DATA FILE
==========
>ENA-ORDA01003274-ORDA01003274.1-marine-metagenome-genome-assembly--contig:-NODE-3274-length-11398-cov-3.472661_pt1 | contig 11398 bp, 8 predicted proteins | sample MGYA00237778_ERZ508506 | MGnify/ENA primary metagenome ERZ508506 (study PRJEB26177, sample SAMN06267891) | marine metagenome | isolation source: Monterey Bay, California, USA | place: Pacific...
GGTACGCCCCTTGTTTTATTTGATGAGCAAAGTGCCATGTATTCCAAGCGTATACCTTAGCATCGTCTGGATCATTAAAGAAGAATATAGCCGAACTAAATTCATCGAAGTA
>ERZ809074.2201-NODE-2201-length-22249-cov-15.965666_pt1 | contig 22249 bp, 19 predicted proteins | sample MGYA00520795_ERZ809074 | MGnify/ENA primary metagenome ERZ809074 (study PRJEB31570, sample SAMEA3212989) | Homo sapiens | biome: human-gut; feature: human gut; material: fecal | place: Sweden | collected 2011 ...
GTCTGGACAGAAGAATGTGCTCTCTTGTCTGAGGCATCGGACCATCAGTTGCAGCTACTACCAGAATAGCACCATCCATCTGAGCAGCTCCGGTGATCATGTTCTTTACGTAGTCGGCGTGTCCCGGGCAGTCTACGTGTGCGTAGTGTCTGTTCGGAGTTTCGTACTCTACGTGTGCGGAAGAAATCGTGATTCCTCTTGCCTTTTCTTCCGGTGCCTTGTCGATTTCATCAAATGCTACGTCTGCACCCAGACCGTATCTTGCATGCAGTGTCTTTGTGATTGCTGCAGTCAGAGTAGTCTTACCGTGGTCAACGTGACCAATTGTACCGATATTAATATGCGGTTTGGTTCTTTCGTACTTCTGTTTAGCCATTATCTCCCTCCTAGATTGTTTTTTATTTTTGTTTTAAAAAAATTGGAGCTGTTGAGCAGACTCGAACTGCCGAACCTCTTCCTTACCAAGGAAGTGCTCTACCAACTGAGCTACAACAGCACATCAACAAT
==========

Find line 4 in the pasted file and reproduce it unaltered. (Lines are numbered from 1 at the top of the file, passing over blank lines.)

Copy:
GTCTGGACAGAAGAATGTGCTCTCTTGTCTGAGGCATCGGACCATCAGTTGCAGCTACTACCAGAATAGCACCATCCATCTGAGCAGCTCCGGTGATCATGTTCTTTACGTAGTCGGCGTGTCCCGGGCAGTCTACGTGTGCGTAGTGTCTGTTCGGAGTTTCGTACTCTACGTGTGCGGAAGAAATCGTGATTCCTCTTGCCTTTTCTTCCGGTGCCTTGTCGATTTCATCAAATGCTACGTCTGCACCCAGACCGTATCTTGCATGCAGTGTCTTTGTGATTGCTGCAGTCAGAGTAGTCTTACCGTGGTCAACGTGACCAATTGTACCGATATTAATATGCGGTTTGGTTCTTTCGTACTTCTGTTTAGCCATTATCTCCCTCCTAGATTGTTTTTTATTTTTGTTTTAAAAAAATTGGAGCTGTTGAGCAGACTCGAACTGCCGAACCTCTTCCTTACCAAGGAAGTGCTCTACCAACTGAGCTACAACAGCACATCAACAAT